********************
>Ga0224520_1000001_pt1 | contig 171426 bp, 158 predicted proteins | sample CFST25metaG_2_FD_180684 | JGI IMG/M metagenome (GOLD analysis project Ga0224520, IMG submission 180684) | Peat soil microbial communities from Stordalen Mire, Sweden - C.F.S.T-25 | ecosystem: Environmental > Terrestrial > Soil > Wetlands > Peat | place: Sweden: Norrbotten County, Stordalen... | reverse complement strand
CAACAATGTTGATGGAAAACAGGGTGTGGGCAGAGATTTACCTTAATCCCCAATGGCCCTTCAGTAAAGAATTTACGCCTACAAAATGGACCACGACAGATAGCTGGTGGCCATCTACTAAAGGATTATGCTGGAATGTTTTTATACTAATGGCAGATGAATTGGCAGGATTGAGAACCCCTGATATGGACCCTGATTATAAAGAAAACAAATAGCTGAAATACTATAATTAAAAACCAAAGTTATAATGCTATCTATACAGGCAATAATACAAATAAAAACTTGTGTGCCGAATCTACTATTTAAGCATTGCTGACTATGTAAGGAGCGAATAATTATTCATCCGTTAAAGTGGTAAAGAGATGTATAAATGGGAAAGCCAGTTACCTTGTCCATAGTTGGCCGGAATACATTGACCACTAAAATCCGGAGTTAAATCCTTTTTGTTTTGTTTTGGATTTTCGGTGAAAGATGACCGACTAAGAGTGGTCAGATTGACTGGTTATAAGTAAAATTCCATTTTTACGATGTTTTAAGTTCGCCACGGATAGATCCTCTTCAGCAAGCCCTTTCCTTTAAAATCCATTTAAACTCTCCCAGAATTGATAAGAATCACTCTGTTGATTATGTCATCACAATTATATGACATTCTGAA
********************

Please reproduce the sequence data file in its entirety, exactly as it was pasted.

>Ga0224520_1000001_pt1 | contig 171426 bp, 158 predicted proteins | sample CFST25metaG_2_FD_180684 | JGI IMG/M metagenome (GOLD analysis project Ga0224520, IMG submission 180684) | Peat soil microbial communities from Stordalen Mire, Sweden - C.F.S.T-25 | ecosystem: Environmental > Terrestrial > Soil > Wetlands > Peat | place: Sweden: Norrbotten County, Stordalen... | reverse complement strand
CAACAATGTTGATGGAAAACAGGGTGTGGGCAGAGATTTACCTTAATCCCCAATGGCCCTTCAGTAAAGAATTTACGCCTACAAAATGGACCACGACAGATAGCTGGTGGCCATCTACTAAAGGATTATGCTGGAATGTTTTTATACTAATGGCAGATGAATTGGCAGGATTGAGAACCCCTGATATGGACCCTGATTATAAAGAAAACAAATAGCTGAAATACTATAATTAAAAACCAAAGTTATAATGCTATCTATACAGGCAATAATACAAATAAAAACTTGTGTGCCGAATCTACTATTTAAGCATTGCTGACTATGTAAGGAGCGAATAATTATTCATCCGTTAAAGTGGTAAAGAGATGTATAAATGGGAAAGCCAGTTACCTTGTCCATAGTTGGCCGGAATACATTGACCACTAAAATCCGGAGTTAAATCCTTTTTGTTTTGTTTTGGATTTTCGGTGAAAGATGACCGACTAAGAGTGGTCAGATTGACTGGTTATAAGTAAAATTCCATTTTTACGATGTTTTAAGTTCGCCACGGATAGATCCTCTTCAGCAAGCCCTTTCCTTTAAAATCCATTTAAACTCTCCCAGAATTGATAAGAATCACTCTGTTGATTATGTCATCACAATTATATGACATTCTGAA